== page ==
Google Groups has a setting where only owners of a group can send email to the group, but by default Active Directory offers only the managedBy attribute and while you can set that to a group, GADS (Google Apps Directory Sync) won’t sync the members of that group up to Google Apps as the members of that group, only the email address of the group itself.

So to work around this, I’ve written ManagedBy2Owners.

It takes the managedBy attribute in AD, and if it’s a group, expands it in to the nonSecurityGroupMember attribute as a list of all the users of that group. You then use GADS to sync the nonSecurityGroupMember field in to Apps as the group owner.

Optionally, Managed2ByOwners can use GAM (Google Apps Manager) to set the permissions on each group where you have a managedBy field to “Owner Only”.

The workflow is as follows:

  • For each group you want to protect, set the Managed By attribute to the user or group who should have access to email that group.
  • Run ManagedBy2Owners. If there’s a large number of groups, disable updating permissions for the first run.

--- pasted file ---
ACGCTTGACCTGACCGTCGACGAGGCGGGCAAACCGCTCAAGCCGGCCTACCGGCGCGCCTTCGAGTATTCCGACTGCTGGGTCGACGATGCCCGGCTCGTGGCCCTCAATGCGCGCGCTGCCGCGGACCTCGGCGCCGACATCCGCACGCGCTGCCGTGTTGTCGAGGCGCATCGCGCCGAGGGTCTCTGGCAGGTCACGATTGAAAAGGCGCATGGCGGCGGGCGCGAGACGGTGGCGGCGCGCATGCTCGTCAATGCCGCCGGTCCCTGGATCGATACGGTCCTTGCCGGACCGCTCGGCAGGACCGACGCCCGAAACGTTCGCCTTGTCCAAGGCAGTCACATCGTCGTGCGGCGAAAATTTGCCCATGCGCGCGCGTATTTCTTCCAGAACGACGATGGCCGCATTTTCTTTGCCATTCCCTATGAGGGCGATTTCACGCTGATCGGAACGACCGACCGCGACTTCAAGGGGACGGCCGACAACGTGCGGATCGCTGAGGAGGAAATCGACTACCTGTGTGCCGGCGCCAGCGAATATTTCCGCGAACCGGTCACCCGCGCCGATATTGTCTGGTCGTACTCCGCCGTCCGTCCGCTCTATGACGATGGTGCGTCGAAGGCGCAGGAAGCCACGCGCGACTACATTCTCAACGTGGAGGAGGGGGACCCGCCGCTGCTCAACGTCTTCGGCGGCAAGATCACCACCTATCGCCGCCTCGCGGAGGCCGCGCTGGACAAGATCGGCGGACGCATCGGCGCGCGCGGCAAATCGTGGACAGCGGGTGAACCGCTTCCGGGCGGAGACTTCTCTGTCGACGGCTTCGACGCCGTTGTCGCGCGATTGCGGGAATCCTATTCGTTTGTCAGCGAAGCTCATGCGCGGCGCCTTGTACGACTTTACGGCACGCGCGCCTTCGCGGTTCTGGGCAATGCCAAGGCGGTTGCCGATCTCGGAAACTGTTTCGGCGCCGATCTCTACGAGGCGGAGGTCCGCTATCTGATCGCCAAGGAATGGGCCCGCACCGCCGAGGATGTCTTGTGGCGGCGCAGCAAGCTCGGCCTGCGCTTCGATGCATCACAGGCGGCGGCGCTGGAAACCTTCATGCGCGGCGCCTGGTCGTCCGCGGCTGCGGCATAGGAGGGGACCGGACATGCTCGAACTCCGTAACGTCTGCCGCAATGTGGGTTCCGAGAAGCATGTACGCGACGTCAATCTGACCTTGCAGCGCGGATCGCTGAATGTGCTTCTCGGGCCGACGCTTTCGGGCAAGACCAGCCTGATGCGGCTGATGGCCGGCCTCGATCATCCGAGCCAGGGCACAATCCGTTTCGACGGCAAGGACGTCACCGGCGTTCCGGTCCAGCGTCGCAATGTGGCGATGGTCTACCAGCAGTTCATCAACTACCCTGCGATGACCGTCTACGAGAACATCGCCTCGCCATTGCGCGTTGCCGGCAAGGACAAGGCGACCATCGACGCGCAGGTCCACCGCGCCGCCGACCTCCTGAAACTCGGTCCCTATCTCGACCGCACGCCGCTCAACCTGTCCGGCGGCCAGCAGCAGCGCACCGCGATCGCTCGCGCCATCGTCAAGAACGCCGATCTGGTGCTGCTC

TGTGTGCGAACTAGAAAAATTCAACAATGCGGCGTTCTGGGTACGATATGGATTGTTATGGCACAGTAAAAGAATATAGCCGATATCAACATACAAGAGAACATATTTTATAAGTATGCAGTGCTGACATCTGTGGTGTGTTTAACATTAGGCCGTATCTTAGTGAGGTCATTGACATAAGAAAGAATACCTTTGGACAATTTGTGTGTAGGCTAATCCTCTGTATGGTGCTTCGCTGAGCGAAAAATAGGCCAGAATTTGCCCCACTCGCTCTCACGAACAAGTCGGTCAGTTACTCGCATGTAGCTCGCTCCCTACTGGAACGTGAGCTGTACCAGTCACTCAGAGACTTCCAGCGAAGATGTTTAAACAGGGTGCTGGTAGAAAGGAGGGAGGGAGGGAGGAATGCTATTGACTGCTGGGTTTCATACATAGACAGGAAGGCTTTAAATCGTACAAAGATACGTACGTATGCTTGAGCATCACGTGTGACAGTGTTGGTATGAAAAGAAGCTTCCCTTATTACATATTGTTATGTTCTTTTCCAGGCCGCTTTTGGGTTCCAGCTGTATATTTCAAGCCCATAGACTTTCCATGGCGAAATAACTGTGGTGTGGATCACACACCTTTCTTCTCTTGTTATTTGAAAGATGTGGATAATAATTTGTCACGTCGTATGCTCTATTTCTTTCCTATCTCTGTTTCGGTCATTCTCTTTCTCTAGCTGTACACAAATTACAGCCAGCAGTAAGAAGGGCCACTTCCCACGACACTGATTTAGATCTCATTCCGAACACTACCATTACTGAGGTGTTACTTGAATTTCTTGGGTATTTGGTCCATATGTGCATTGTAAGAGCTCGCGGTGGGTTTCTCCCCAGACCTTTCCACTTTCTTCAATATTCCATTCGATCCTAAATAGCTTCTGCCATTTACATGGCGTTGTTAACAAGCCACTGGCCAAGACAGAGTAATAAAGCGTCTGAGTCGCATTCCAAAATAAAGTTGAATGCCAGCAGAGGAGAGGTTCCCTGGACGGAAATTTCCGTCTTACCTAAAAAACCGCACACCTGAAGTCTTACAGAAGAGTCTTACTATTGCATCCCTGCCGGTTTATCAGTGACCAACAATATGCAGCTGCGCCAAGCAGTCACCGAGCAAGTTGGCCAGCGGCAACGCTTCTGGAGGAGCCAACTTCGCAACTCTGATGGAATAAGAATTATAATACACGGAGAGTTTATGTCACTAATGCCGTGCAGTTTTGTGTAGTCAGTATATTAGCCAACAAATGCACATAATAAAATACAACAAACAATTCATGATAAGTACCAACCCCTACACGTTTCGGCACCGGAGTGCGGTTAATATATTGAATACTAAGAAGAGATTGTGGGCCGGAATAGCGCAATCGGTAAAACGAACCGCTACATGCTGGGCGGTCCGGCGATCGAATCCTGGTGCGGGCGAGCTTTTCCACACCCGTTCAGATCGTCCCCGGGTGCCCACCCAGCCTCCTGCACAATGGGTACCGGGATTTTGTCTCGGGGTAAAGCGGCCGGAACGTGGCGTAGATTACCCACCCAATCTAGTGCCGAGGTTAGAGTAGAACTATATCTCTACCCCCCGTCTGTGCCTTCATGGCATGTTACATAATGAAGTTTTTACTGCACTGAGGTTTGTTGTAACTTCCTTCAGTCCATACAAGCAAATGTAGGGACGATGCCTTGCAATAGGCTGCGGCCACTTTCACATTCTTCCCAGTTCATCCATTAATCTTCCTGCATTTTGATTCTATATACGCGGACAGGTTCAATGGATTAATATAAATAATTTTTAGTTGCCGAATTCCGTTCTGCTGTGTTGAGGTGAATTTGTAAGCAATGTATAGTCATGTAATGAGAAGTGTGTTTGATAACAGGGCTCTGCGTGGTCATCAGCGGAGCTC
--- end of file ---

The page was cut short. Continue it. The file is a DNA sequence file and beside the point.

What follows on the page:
• Set GADS to use the nonSecurityGroupMember attribute as the Owner Reference Attribute in the Group Search Rule dialogue
  • Sync GADS
  • If you opted not to allow Managed2ByOwners to change your group permissions, manually change your group permissions in Google Apps Control Panel. If you disabled updating permissions but intend to allow it after the initial run, run ManagedBy2Owners again now with permission change enabled.

ManagedBy2Owners is part of MIS2AD but can be used standalone if you wish.

The latest version will always be available here:
https://code.launchpad.net/mis2ad

It requires the same setup as MIS2AD to run (see this post) and GAM setup and configured if you want to change permissions automatically.

CAUTION